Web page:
July 13, 2024

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From Kalapuya lands in the Willamette watershed

HRC group monitors service gaps, questions city

6 min read
As one-time federal funding ends, critical homeless services are starting to shut down, with more losses expected in the Eugene ecosystem.

A human rights commissioner has questions for the city. On June 13th, Poverty and Homelessness Work Group Co-chair Blake Burrell:

[00:00:07] Blake Burrell: We’re kind of waiting on information in regards to the two-hour notice inquiry and kind of how that overlapped with some other work plan items that we’re working on…

[00:00:16] I have asked some questions particularly about different demographic groups that are experiencing notices and clearances… I work across multiple different demographics of individuals and what I often find is that especially here there are disparities and do we actually know at any given time if there is adequate shelter alternative, not just available in volume at the city level or the county level, but do we know that there’s an adequate shelter alternative for that particular member of society based off their demographic criteria…

[00:00:50] The inquiry sent forward had 24 questions that had sub-questions, so it will probably take a couple months for us to get that information back. But I think when we do get that information back, we will understand things like the city’s requirements based on federal statute such as Martin v. Boise, how it interacts with current amendments associated with House Bill 3115, what our obligations are for sheltering individuals, and making sure there’s shelter capacity based off demographic criteria.

[00:01:22] So that is all in the inquiry that we sent forth, sent forward with a non-established camping notice. If anyone wants access to that, it is in the Google Drive. It’s just called ‘Homelessness and Poverty Inquiry, June 1, 2023.’ I can send out the link to that so anyone can review those questions…

[00:01:41] But I think that whenever we do get an answer to some of those questions, we’re going to know what are our obligations for these more nuanced scenarios that aren’t necessarily outlined or addressed or as easy to address in a public meeting.

[00:01:53] Richard, what you got?

[00:01:55] John Q: The loss of onetime federal funding is starting to ripple through the community. KEPW News anchor and workgroup member:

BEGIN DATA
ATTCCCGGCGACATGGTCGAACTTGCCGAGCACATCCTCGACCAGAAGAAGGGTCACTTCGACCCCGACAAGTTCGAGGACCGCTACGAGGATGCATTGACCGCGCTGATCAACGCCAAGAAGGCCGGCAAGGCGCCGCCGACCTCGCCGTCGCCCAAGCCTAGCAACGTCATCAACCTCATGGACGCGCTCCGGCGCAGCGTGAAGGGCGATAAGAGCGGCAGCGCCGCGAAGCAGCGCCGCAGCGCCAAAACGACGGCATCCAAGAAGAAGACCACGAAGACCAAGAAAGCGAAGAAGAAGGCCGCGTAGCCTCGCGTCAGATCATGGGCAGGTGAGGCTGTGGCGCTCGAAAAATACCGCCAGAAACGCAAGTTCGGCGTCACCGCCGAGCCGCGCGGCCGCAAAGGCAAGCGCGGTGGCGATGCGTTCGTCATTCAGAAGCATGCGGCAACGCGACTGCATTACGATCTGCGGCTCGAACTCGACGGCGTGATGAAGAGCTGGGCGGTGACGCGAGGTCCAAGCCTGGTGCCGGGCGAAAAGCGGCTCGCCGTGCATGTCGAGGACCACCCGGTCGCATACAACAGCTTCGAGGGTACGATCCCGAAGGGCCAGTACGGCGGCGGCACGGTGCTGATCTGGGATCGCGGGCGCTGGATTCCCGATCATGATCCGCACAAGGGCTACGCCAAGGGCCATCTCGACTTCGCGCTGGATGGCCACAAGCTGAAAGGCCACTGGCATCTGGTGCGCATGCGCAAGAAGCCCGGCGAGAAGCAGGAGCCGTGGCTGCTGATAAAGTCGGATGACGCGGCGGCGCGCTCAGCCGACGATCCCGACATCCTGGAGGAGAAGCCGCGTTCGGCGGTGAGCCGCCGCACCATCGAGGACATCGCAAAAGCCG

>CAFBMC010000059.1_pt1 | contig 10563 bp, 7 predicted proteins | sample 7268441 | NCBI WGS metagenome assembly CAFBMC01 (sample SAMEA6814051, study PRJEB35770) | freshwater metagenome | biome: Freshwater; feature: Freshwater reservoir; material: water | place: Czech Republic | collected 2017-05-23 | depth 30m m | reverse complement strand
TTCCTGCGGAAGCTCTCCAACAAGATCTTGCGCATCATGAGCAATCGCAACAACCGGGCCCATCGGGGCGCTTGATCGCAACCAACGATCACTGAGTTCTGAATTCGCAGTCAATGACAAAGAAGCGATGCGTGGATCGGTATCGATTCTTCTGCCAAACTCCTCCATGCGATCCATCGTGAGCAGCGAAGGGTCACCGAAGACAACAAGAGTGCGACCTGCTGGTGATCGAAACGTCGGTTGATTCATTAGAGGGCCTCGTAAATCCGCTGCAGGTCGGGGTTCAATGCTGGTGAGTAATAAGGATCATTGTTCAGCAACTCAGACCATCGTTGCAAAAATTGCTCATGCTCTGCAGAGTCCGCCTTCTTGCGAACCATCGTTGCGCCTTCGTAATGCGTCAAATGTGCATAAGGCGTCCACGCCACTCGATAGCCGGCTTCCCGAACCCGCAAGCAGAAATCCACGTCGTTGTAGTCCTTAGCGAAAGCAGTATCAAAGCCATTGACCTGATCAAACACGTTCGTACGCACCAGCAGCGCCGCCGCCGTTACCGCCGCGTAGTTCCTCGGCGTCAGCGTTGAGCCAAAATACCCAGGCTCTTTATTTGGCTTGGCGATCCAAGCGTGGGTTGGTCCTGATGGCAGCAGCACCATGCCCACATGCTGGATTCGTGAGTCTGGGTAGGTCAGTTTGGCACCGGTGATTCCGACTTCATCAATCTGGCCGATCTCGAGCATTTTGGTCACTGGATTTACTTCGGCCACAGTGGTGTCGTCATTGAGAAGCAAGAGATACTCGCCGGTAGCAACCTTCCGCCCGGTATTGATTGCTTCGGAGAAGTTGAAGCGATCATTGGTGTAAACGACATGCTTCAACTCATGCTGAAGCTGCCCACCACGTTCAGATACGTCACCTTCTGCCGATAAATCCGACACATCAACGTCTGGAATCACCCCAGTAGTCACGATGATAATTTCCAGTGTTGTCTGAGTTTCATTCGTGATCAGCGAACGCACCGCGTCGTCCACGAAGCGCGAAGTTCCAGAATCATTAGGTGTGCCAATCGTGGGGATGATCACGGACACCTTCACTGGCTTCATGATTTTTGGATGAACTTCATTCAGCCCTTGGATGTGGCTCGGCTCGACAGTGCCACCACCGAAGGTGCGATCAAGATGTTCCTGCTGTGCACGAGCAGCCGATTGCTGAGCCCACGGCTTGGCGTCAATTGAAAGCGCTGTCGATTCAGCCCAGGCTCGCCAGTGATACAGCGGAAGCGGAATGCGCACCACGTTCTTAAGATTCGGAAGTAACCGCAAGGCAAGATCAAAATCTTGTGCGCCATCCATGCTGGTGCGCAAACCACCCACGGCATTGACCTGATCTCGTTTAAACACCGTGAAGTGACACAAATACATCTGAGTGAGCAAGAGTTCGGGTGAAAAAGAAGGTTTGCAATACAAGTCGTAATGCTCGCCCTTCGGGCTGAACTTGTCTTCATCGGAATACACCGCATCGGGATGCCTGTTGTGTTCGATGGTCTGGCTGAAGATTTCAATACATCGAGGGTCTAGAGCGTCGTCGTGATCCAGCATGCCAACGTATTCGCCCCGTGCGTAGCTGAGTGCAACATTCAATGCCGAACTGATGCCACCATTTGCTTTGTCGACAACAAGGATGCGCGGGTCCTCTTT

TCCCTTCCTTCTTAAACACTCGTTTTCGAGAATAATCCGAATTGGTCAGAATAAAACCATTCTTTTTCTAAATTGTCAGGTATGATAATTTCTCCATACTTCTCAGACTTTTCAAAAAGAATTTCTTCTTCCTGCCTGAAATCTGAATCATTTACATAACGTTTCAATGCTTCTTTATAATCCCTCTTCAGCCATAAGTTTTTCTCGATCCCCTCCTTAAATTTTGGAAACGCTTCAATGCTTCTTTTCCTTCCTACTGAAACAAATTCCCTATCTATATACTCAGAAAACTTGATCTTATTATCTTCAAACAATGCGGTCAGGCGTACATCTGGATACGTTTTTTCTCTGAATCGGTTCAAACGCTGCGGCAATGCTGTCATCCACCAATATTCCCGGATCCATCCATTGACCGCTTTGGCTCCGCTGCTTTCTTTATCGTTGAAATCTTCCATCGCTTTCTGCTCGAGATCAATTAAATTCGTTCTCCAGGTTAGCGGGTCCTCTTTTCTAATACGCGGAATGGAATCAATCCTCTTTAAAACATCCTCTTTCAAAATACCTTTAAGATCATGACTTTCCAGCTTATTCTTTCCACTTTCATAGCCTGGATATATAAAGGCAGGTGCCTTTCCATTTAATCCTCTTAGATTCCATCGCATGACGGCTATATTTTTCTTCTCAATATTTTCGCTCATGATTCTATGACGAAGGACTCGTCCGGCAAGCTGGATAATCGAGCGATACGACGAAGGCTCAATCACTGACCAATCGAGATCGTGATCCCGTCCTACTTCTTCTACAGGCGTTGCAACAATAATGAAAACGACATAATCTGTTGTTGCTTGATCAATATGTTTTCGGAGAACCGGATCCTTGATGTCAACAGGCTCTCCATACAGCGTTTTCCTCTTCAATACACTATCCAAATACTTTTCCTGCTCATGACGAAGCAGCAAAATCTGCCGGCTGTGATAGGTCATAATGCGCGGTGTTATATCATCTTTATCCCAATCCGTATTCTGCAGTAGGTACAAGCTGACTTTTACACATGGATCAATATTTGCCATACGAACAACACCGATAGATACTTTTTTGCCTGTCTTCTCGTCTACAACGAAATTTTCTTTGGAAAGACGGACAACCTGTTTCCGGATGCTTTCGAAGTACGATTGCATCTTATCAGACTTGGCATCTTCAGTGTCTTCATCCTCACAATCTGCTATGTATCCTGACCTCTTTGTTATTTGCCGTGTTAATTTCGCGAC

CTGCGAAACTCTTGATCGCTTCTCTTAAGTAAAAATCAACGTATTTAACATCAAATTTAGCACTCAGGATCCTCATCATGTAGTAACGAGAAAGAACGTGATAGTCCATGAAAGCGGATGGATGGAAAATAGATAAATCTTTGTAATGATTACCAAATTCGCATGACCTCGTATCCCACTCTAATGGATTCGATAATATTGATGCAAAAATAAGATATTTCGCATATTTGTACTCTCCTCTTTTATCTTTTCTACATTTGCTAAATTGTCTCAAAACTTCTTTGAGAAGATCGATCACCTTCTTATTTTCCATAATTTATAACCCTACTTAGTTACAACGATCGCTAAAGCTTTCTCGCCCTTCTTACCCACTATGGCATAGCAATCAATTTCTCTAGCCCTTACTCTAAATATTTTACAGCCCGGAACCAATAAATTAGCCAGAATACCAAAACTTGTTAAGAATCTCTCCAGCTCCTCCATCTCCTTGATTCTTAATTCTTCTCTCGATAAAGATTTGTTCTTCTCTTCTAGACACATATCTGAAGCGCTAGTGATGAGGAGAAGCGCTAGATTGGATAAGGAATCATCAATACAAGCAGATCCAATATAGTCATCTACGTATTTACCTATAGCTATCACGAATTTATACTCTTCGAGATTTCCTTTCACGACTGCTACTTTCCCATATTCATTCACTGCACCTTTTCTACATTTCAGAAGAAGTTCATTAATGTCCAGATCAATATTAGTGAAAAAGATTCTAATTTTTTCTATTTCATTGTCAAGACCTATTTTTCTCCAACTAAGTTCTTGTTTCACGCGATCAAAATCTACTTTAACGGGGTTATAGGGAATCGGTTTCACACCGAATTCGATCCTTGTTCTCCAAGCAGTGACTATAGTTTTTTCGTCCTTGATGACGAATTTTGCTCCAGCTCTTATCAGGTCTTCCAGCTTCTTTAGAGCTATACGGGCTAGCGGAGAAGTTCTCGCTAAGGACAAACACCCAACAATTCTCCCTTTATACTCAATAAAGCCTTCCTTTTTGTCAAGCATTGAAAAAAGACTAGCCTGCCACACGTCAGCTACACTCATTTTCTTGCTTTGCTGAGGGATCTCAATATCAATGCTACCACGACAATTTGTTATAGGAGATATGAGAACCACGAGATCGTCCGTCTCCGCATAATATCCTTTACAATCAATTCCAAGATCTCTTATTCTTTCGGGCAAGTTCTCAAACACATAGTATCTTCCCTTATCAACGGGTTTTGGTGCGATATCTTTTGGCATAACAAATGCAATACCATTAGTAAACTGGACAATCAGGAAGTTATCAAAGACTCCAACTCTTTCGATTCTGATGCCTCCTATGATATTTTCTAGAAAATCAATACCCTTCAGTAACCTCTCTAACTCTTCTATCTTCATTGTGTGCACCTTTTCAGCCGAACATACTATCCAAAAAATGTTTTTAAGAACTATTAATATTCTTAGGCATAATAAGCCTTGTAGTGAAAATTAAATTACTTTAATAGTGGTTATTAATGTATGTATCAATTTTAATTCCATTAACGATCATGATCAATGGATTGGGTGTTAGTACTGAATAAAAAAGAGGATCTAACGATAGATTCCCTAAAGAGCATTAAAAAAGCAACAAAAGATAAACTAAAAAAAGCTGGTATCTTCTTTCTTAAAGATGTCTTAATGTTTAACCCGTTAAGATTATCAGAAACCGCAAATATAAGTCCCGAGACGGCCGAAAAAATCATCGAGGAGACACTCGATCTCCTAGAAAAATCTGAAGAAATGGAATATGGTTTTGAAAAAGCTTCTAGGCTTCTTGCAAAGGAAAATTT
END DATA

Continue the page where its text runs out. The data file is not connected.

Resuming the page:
[00:02:02] Richard Self: Couple of things here. I have an announcement. I believe it’s Corvallis, their men’s shelter is being closed down as of tonight permanently due to lack of funding, and it changed a lot of lives.

[00:02:16] Also, I don’t know where this all fits, but back in 1937, before most of us were even a thought, there was an act of the federal government that said, ‘We are responsible for the housing of every citizen in the United States.’

[00:02:39] They absolved themselves of that responsibility somewhere during or before the late ‘70s and ‘80s where all the affordable housing was taken away, as well as mental health institutions. I think some form of that, maybe on a local level, should be discussed at least.

[00:03:03] Blake Burrell: Yeah, thank you, Richard for that note about the shelter closing. And you said it was in Corvallis.  I, over the course of the next month, definitely ask everyone to kind of stay engaged in your networks on seeing what programs are going to be losing funding in our fiscal year.

[00:03:24] I can say from the provider space, there’s a lot of chatter, but a lot of programs are losing funding. A lot of your emergency orders from the state level have been applied towards providing new services, but not necessarily sustaining old services. And there’s going to be a withdrawal of funding as a result of some different funding streams that were brought to light during the pandemic era.